RIM Can’t Read Its BES Clients’ Email

While both sides are keeping mum, the Saudis seem to have demanded access to both user data as well as a proprietary RIM decryption tool. Experts say it would be technically impossible for RIM to provide this, especially for corporate BlackBerry Enterprise Server (BES) messages.

BlackBerrys can provide three distinct data channels: the proprietary corporate BES service; RIM’s consumer BlackBerry Internet Service (BIS); and BlackBerry Messenger (BBM) communications. BES allows corporations to monitor and archive everything that happens on all company BlackBerrys, which act as a gateway to a company’s email systems. Emails sent on BES are encrypted end-to-end, from sender to recipient, and notoriously difficult to intercept and decrypt—a main differentiator for RIM. (Indeed, the White House uses BlackBerrys for its internal communications.)

The company has insisted that it “does not possess a ‘master key’” that would allow third-party access to BES email exchanges:

The BlackBerry security architecture for enterprise customers is purposefully designed to exclude the capability for RIM or any third party to read encrypted information under any circumstances. RIM would simply be unable to accommodate any request for a copy of a customer’s encryption key since at no time does RIM, or any wireless network operator, ever possess a copy of the key.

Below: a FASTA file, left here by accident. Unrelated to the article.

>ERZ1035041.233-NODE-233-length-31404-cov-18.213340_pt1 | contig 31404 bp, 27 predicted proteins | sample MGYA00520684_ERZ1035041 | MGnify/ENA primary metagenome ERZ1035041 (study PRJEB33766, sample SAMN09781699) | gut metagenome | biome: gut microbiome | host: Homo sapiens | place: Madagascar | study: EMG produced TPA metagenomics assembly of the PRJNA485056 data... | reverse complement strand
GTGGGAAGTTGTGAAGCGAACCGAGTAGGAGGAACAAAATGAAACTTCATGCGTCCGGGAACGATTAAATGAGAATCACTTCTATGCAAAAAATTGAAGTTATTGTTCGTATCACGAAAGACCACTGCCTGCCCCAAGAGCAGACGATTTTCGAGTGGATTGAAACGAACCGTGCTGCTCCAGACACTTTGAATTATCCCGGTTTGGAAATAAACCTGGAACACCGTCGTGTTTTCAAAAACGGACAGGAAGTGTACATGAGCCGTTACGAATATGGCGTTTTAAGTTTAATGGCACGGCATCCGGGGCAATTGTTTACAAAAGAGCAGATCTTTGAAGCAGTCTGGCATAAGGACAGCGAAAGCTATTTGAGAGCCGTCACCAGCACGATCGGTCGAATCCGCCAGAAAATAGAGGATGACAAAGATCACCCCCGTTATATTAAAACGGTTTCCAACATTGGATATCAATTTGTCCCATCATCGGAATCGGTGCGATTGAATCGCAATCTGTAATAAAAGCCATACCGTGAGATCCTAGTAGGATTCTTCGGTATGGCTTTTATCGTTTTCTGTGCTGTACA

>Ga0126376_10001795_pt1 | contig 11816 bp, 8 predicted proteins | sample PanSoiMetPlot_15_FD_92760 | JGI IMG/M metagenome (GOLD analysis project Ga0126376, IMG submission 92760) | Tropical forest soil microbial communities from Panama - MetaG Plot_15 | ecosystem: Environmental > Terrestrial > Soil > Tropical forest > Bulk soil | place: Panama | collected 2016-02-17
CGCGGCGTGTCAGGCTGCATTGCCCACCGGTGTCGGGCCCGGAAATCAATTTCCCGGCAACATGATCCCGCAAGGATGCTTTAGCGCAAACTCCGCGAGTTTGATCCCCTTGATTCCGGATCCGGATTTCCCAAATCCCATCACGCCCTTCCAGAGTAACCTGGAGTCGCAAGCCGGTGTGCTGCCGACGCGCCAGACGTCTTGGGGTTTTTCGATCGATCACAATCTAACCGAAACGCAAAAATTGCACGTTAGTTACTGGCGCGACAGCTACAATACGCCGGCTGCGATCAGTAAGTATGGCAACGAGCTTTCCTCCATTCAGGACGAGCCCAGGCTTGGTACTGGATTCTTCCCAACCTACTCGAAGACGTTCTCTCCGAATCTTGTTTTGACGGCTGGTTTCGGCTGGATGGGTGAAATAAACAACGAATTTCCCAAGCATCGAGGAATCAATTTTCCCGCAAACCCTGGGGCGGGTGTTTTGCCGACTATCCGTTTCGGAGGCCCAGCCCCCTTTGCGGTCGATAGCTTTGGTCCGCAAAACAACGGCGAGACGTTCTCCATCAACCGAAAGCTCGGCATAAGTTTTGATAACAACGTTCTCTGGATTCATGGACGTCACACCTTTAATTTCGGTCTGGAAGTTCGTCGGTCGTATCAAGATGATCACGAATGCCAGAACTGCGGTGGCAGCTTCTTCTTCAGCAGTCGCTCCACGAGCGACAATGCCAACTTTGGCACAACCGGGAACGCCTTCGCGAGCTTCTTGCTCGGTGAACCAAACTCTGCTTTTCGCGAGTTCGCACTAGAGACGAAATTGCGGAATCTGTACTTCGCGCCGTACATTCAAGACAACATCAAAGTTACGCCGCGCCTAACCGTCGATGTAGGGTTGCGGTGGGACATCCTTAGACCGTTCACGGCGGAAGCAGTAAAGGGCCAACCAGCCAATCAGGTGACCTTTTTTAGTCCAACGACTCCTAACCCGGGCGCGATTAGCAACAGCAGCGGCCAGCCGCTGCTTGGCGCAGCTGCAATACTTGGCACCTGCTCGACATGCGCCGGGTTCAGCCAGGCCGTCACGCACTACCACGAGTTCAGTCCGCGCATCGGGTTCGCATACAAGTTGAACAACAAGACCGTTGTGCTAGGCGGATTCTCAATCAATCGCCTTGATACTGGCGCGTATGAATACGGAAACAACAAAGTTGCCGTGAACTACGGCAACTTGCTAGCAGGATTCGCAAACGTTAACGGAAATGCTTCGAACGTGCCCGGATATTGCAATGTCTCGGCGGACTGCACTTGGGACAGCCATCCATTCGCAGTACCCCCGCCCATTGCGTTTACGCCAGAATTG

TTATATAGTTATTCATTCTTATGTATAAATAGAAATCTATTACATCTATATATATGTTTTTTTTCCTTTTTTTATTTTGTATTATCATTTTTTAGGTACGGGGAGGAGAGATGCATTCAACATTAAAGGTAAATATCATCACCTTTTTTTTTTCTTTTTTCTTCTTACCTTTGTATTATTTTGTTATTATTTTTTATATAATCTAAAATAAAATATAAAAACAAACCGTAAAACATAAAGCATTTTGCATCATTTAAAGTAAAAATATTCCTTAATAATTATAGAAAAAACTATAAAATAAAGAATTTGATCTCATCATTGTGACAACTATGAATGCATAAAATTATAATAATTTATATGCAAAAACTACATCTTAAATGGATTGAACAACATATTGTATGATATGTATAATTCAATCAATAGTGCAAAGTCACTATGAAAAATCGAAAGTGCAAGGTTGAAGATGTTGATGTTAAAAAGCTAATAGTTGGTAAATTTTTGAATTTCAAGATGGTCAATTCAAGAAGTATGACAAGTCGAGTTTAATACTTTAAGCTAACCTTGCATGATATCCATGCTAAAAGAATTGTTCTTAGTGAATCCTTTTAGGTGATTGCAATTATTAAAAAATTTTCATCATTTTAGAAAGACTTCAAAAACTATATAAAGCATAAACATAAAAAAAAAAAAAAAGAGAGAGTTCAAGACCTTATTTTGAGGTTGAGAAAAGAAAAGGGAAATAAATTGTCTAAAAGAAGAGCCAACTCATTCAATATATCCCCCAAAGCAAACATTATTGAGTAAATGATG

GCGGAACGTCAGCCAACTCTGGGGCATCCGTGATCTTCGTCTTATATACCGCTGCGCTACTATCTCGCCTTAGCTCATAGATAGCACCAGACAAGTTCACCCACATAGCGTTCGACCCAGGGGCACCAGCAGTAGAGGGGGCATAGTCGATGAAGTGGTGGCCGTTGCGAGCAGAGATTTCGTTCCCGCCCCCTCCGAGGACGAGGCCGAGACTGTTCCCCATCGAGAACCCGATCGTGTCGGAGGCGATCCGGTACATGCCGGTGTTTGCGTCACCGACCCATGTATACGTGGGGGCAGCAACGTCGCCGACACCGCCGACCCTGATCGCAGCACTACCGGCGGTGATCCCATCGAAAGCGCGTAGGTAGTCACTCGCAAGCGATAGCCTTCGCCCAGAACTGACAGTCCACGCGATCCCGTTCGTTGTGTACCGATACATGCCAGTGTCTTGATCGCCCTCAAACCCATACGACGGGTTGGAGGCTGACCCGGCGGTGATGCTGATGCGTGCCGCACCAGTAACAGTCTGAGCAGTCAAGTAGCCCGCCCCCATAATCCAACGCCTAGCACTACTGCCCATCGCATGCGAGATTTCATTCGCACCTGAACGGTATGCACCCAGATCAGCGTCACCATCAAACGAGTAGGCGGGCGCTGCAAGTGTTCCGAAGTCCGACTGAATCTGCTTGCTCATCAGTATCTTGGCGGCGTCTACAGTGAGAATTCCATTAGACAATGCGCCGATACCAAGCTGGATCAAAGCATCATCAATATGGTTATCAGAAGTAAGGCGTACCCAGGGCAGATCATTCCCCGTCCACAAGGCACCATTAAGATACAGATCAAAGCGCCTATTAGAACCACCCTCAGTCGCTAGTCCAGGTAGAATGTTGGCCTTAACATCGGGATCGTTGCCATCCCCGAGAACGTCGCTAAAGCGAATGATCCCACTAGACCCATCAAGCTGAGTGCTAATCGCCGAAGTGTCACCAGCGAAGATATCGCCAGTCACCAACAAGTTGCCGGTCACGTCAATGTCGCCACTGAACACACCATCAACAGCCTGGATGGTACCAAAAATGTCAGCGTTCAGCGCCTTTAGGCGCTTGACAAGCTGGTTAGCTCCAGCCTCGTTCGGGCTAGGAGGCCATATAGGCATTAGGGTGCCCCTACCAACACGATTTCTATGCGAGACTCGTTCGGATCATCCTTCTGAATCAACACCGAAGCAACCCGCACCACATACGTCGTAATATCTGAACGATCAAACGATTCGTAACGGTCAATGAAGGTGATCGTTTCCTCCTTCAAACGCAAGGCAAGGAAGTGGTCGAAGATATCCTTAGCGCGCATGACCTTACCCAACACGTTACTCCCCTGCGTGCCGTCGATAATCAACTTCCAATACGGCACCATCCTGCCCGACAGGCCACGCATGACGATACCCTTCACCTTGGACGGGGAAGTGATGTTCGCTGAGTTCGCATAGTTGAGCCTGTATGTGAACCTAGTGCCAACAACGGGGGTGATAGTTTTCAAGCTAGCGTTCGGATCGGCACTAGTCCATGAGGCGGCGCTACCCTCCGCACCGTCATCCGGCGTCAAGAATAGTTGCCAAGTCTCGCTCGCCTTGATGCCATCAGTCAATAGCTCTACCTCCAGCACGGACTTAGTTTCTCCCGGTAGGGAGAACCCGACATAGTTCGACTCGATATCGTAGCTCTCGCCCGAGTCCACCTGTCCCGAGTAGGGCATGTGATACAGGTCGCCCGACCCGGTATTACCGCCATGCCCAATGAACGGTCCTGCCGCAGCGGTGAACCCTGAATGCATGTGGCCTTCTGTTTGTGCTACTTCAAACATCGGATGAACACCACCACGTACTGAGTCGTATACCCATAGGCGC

Messages sent over BIS, on the other hand, are no more secure than messages on other smartphones. BBM bypasses BES servers completely and relies on RIM servers for transmission. Even if Saudi Arabia and other governments did gain greater access to BBM data without help from RIM, tech experts say messages may still be encrypted, and thus indecipherable. 

To sum up, RIM does have the capacity to expose the data flowing via BIS and BBM. But to gain access to messages sent via BES, governments must obtain it from corporate owners of BES servers.

RIM’s Deals with Saudi Arabia, India: Do Bigger Markets get Better Treatment?

RIM's settlements with Saudi Arabia and India show how the firm may accomodate other governments going forward.